Karama Fadel | 22-09-2016
Politics is simply a matter of affiliation for many people, a label many adopt almost unthinkingly, based on family or friends. Others regard politics as “dirty”; they are disgusted with the corruption and games our politicians play and thus would rather divorce themselves from it completely. Still others are just too worried about putting our daily meals on the table; politics is a useless “luxury.”
Personally, I care deeply about politics; it’s what decides so much of our future. I really want to understand who makes decisions that make our life hell (or not), and how. I have long dreamt of serving as an ambassador for my country.
Many questions were in my mind, and I was searching for answers when I heard about an intriguing program—a “model United Nations” for youth. I rushed to apply so I could finally participate in the political field, learning about the world of diplomacy, negotiation and decision making.
Youth chosen as delegates to the program learned how the international community acts through the UN on concerns about peace and security, human rights, the environment, food and hunger, economic development, and globalization. And I was proud to be the one chosen to represent my country Palestine. I began the exercise believing that if we learn to express our convictions well, we can bring about change, or at least get a fair hearing. On the agenda was a discussion of the Palestine-Israeli conflict of 2008-9 and the Goldstone Fact-Finding Mission clearly showing that Israel committed criminal acts.
But the more I learned about how the UN operates, the more I doubted. The question at the forefront of my mind was just how effective this organization really is. After all, in the past 70 years, the General Assembly has passed more than 75 resolutions censuring Israel for unlawful attacks on its neighbors; violations of the human rights of the Palestinians, including deportations, demolitions of homes and other forms of collective punishment; confiscation of Palestinian land; establishment of illegal settlements; and refusal to abide by the Fourth Geneva Convention Relative to the Protection of Civilian Persons in Time of War. Yet Israel blatantly continues those practices.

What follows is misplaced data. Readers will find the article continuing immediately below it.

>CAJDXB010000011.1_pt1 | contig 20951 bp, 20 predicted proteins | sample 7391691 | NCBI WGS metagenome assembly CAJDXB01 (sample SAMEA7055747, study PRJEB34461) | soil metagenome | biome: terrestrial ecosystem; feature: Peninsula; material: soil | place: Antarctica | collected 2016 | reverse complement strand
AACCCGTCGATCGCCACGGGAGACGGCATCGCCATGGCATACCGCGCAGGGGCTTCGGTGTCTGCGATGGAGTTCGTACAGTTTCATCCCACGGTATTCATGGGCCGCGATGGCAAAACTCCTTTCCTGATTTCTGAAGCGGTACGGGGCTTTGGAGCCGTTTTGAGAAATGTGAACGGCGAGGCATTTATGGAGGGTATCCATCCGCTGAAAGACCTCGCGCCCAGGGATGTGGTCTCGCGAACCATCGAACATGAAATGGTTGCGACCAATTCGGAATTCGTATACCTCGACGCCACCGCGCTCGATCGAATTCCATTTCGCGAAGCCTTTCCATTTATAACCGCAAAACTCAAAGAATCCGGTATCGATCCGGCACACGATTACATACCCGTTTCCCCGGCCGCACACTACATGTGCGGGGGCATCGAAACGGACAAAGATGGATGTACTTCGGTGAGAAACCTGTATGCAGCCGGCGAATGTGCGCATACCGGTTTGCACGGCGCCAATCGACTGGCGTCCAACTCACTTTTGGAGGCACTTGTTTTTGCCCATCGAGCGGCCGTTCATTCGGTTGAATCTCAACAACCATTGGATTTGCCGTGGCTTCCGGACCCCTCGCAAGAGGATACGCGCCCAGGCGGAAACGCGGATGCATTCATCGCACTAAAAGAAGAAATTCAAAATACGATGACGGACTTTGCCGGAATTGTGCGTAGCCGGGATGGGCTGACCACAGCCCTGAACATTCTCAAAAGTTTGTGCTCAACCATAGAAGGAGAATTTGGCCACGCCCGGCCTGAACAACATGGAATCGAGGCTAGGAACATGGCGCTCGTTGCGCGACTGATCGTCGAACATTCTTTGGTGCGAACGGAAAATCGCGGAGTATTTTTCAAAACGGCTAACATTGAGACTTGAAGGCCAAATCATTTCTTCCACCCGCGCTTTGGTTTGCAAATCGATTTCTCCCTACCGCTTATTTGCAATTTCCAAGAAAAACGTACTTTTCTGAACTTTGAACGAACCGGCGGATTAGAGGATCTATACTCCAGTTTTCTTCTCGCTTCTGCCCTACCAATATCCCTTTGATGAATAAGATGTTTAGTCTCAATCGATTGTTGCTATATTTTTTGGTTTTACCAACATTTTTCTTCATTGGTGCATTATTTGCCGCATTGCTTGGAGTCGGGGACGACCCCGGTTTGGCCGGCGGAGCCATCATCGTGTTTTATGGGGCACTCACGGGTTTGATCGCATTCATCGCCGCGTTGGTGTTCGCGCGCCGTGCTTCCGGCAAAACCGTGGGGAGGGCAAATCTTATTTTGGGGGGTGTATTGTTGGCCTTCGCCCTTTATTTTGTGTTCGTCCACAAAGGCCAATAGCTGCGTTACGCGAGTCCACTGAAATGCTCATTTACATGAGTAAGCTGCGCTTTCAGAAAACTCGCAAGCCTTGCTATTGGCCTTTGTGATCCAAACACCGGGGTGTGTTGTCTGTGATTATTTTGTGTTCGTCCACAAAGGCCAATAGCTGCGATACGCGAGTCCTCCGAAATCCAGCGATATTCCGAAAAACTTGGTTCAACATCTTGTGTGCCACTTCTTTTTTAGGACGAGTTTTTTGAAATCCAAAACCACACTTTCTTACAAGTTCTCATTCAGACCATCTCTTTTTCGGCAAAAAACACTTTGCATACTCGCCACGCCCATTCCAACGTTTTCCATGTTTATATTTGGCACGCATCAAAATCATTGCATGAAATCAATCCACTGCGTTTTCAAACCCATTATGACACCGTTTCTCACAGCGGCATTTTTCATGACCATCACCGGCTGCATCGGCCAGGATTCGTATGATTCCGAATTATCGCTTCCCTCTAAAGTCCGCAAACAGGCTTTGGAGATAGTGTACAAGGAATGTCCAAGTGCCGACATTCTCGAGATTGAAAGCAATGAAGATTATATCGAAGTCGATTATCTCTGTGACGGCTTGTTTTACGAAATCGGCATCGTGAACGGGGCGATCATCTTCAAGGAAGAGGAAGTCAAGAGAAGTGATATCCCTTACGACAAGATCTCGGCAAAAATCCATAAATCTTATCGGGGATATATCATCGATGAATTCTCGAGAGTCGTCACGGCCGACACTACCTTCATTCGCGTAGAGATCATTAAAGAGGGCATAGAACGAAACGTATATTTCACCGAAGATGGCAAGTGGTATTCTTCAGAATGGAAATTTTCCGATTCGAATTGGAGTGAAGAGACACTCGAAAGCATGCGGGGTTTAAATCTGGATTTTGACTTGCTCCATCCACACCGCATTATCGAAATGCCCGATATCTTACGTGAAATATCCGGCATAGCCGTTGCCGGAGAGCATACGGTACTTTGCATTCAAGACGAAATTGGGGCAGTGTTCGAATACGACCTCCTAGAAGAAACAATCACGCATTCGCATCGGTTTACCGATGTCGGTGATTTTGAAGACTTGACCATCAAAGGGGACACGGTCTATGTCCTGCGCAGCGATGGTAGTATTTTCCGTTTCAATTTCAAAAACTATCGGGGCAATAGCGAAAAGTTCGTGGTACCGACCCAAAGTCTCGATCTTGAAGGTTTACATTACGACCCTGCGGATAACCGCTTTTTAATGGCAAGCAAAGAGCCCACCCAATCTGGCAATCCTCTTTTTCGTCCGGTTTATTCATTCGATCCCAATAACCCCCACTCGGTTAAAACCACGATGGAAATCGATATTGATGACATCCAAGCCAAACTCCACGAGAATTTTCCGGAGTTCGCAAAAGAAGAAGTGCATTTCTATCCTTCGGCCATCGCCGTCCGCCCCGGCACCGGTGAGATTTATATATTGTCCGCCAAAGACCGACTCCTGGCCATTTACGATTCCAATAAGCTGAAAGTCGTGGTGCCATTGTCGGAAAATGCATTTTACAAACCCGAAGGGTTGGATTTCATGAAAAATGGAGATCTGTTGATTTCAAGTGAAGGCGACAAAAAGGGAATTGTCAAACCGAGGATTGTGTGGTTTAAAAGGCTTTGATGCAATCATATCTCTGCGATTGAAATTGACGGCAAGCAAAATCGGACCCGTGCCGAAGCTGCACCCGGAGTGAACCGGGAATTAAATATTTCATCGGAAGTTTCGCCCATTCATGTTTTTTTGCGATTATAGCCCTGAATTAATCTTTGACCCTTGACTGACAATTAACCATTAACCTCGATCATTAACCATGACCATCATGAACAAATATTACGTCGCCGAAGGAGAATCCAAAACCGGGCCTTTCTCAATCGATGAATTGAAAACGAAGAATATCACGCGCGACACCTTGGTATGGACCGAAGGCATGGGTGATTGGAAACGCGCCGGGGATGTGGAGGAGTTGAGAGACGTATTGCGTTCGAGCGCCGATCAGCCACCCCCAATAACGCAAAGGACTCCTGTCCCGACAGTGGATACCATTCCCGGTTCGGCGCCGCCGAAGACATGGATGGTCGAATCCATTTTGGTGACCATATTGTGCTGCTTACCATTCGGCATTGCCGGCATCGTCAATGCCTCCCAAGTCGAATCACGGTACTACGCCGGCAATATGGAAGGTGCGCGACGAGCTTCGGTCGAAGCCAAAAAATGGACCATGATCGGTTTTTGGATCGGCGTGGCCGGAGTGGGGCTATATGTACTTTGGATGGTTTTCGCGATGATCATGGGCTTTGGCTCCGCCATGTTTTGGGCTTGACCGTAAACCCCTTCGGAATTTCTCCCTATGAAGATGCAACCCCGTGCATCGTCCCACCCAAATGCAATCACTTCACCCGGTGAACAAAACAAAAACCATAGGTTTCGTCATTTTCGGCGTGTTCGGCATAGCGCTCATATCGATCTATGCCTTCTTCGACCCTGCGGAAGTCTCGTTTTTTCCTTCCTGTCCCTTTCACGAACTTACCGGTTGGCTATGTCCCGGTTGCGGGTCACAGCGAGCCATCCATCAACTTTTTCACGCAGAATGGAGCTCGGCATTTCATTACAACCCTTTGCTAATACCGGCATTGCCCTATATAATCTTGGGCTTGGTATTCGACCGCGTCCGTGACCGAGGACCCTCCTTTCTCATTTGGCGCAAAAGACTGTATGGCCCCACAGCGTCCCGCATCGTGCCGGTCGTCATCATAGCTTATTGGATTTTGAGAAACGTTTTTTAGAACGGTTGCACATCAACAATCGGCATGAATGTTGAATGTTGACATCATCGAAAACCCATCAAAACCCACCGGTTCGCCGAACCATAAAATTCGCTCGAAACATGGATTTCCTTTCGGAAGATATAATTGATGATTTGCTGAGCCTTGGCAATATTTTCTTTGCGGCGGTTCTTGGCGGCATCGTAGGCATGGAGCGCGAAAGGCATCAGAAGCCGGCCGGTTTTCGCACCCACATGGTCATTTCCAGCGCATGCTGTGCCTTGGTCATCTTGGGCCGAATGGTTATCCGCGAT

In addition to the ease with which Israel tramples international law, consider the Syrian crisis. Now in its sixth year, virtually every super power and even some secondary players are contributing to the mayhem by proxy.
Is it time to think about the cancellation of the UN, as happened with the original League of Nations? The League of Nations was a miserable failure in maintaining security and peace, and thus the world lived through World War II. Twenty years after its inception, the league folded.
I’m willing to concede that the survival of the United Nations may be a better alternative than its abolition. But there is no doubt in my mind now that it needs radical reforms in all of its institutions. For example, the Security Council has five permanent member countries (the United States, France, the United Kingdom, Russia and China) that each have the right to veto any “substantive” resolution passed by the General Assembly, as well as decide how to define “substantive.”
In fact, just a few days ago, the United States vetoed a resolution before the UN Security Council condemning settlements in the Occupied Territories. That veto killed the resolution despite support from all 14 other members of the Security Council, including the four other permanent members! I consider that grossly unfair.
Can the United Nations take a meaningful stand in the case of actions involving Israel? Can it stop criminal deeds or even just protect civilians?
In the end, I decided the answer is “no” and dropped out of the model UN program. It seemed to be a farce designed to convince us youth to play by rules that have been stacked against us. As long as the UN is controlled by countries that are controlled by Israel, it will never help Palestinians.
Posted September 22, 2016